Here to Home: How and Why Face-to-Face Attendance is Gradually Declining


Rachel Lichtenwalner

Pomerance teaches to an almost-empty classroom.

Evan Gmahle, Staff Writer

School has long felt like the eternal shuffle: in and out, to school and to home, without an end in sight. From kindergarten to college, it’s a way of life that almost every weekday would equally be a school day, meaning it’s time to board the bus or drive the car or make the walk or ride the bike. 

Each Monday now, many people continue to trek. Not from their home to the bus stop, but from their bed to their desk, and increasingly, the number of people making that trek expands. 

Many of those making the latter trip were once doing the former. The number of students attending school physically has significantly decreased, as they make the decision to move back online. 

When face-to-face instruction began full-time this year on Oct. 14, 71% of students made the decision to attend physically. By Nov. 1, this figure dropped to 56%. 

This trend only continued: The week of Nov. 9, 53% came in-person, and the day after Thanksgiving break, Dec. 2, 45% returned.  

Senior Ben Werth is one of the students who made the switch from in-person to online. Initially, Werth was indifferent on the question of whether to return, but chose in-person school under pressure from his parents. However, at the beginning of November, he switched back to virtual. 

Among his motivations, he said, was the realization that nothing truly changed between virtual and in-person school. While it was nice to see everyone and everything, he said, the education was essentially the same either way, the only difference being whether it went through a computer screen. 

Another reason was the beginning of the wrestling season. Students may have to quarantine if they are near someone in school who becomes sick with COVID-19, and this means they are unable to participate in sports during that time. Werth, a member of the wrestling team, didn’t want to take the risk inherent in returning to school. 

The final motivation was the desire to save time. Going to school, from school and between classes all adds up to a significant amount of time, which Werth said he would be able to put towards better things at home. 

Between all these factors, Werth made the choice to shift over. While he said others may learn better in-person, and he does miss the social aspect, it wasn’t enough to prevent him from making the choice. 

Principal Ashley Agans said in midNovember that another potential motivation for students was the upcoming Thanksgiving break. As the holiday neared, many families planned to visit relatives, often older ones, and did not want to risk transmitting COVID-19 obtained from school.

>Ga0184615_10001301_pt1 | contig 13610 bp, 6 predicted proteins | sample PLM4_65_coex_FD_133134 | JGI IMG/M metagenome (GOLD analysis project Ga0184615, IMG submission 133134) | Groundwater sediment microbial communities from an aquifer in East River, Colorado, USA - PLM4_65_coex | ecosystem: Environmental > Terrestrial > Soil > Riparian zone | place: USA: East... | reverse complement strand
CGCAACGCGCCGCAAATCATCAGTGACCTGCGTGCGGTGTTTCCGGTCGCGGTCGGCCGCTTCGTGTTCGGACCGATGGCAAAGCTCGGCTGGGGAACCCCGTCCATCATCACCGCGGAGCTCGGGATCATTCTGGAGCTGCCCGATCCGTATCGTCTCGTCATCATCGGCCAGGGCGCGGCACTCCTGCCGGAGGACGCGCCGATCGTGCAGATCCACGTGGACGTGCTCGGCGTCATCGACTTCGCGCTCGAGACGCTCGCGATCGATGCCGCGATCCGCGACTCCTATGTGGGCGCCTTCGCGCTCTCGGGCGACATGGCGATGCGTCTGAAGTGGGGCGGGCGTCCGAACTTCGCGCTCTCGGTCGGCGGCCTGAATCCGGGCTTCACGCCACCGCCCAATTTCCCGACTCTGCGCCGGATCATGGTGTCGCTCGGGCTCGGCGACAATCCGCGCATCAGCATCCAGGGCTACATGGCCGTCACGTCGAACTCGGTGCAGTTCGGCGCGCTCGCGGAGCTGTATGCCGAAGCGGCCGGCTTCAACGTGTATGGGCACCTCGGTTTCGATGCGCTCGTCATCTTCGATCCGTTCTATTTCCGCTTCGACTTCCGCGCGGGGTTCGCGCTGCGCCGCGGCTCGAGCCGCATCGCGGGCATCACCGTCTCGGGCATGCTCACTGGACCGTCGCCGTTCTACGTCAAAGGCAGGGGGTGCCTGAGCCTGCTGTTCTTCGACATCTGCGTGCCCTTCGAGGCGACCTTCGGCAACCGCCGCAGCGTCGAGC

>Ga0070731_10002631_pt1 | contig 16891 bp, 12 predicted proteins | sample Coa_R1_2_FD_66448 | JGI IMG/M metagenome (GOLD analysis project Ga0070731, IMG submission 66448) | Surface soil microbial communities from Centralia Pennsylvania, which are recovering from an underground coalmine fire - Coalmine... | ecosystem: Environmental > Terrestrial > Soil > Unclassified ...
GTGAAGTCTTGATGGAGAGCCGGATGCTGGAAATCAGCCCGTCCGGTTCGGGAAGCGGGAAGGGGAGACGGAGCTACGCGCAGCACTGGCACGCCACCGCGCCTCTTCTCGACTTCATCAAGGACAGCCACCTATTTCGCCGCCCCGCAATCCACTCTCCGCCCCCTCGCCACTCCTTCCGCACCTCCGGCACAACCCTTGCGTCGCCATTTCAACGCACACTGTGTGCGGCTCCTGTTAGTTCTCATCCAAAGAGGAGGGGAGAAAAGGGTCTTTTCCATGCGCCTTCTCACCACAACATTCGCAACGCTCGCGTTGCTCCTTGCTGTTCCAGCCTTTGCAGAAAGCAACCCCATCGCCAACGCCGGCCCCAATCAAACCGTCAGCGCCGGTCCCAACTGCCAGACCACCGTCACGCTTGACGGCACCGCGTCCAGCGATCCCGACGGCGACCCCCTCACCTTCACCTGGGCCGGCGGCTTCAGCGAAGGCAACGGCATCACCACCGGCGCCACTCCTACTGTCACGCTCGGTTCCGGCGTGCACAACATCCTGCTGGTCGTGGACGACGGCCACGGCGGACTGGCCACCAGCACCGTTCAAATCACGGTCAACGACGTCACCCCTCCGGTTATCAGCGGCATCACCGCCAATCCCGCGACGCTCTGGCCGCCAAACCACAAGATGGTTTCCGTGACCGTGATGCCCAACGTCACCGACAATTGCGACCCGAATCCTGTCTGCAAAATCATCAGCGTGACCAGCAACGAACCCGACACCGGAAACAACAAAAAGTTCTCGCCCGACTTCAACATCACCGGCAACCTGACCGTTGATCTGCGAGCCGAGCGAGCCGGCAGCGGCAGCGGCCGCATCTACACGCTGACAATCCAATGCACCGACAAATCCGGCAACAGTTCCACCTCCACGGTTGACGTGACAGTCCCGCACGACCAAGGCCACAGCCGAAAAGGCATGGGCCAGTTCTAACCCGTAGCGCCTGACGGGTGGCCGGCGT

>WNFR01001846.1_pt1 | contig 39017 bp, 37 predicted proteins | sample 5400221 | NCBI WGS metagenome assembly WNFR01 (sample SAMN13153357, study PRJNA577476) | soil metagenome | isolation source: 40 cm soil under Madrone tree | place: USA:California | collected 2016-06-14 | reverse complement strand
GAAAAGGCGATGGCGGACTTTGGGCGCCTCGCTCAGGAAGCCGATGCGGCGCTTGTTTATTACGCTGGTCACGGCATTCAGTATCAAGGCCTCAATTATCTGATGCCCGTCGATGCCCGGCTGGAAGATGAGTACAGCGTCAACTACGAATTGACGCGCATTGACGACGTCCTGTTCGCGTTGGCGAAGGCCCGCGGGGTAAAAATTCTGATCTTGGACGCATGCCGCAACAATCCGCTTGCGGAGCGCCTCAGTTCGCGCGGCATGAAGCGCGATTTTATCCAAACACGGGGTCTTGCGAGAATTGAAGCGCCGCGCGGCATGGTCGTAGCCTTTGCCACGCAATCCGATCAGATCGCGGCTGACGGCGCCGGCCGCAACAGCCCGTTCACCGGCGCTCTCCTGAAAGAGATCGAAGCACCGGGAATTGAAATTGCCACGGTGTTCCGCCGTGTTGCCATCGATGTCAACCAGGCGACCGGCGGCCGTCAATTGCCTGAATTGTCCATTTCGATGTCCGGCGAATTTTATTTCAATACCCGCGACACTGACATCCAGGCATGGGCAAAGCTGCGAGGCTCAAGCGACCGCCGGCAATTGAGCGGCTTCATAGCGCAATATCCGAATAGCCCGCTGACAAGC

While some of these students may have returned since Thanksgiving, Agans said many might choose to remain virtual after break.  

While many students are leaving in-person school, teachers cannot. They have been in the building since the beginning of the school year, even before students were allowed to return, and they remain there regardless of how many students show up. 

Math teacher David Pomerance said he has witnessed the phenomenon of decreasing numbers. While he can’t attest to specific numbers, he said he is sure that, as time has passed, the number of students attending physically has gone markedly down, reappearing online. 

Despite this, Pomerance said the educational effect is minor at worst. 

In essence, he said, it’s as it was before in-person school began, only with a small number of people in the building. With the teachers having spent the past few months teaching online, it has become more normal and somewhat easier, with that experience minimizing disruptions from so many students making the shift. 

Pomerance noted that the profile of who decides to return to school versus who remains online can vary significantly. He believes various factors comes into play, including age, home life and academic priorities. He said another teacher, April Hughes, noticed in her classes that seniors were more likely to be virtual while freshman were more likely to be in-person. 

Alongside the effect on education being minor, so too is the administration’s concern over the phenomenon. It’s not necessarily seen as an issue, so much as it is students exercising their ability to choose, according to Agans. 

“It doesn’t matter to us whether you’re here or there so long as youre getting your education,” she said. 

The ability to shift between virtual and in-person school was introduced after the return to school, and the decision students made then was intended to be permanent and unchangeable. When cases of COVID-19 began to increase after the reopening, the decision was reversed. 

While the majority of changes have been students going from face-to-face to virtual, Agans said there were a number of people going the other way and switching from virtual to in-person, particularly athletes whose respective sports seasons have ended. 

Students who wish to change must email faculty and make a request, and whether the requests are approved are determined on a case-by-case basis depending on the reasoning for each one. Those who make these changes must expect them to be at least semi-permanentAgans said, for example, requests asking to change a couple of days would not be honored. 

Agans said schools will remain open for anyone who wishes to return, even if it’s a small number. She said even if face-to-face numbers continue to fall, there would be no reason to shut down the school because teachers will continue working from the building.   

Although class sizes are dwindling, the students remain, albeit behind a computer screen. In this new world of technology, one cannot escape education. The only decision is how far away to have it.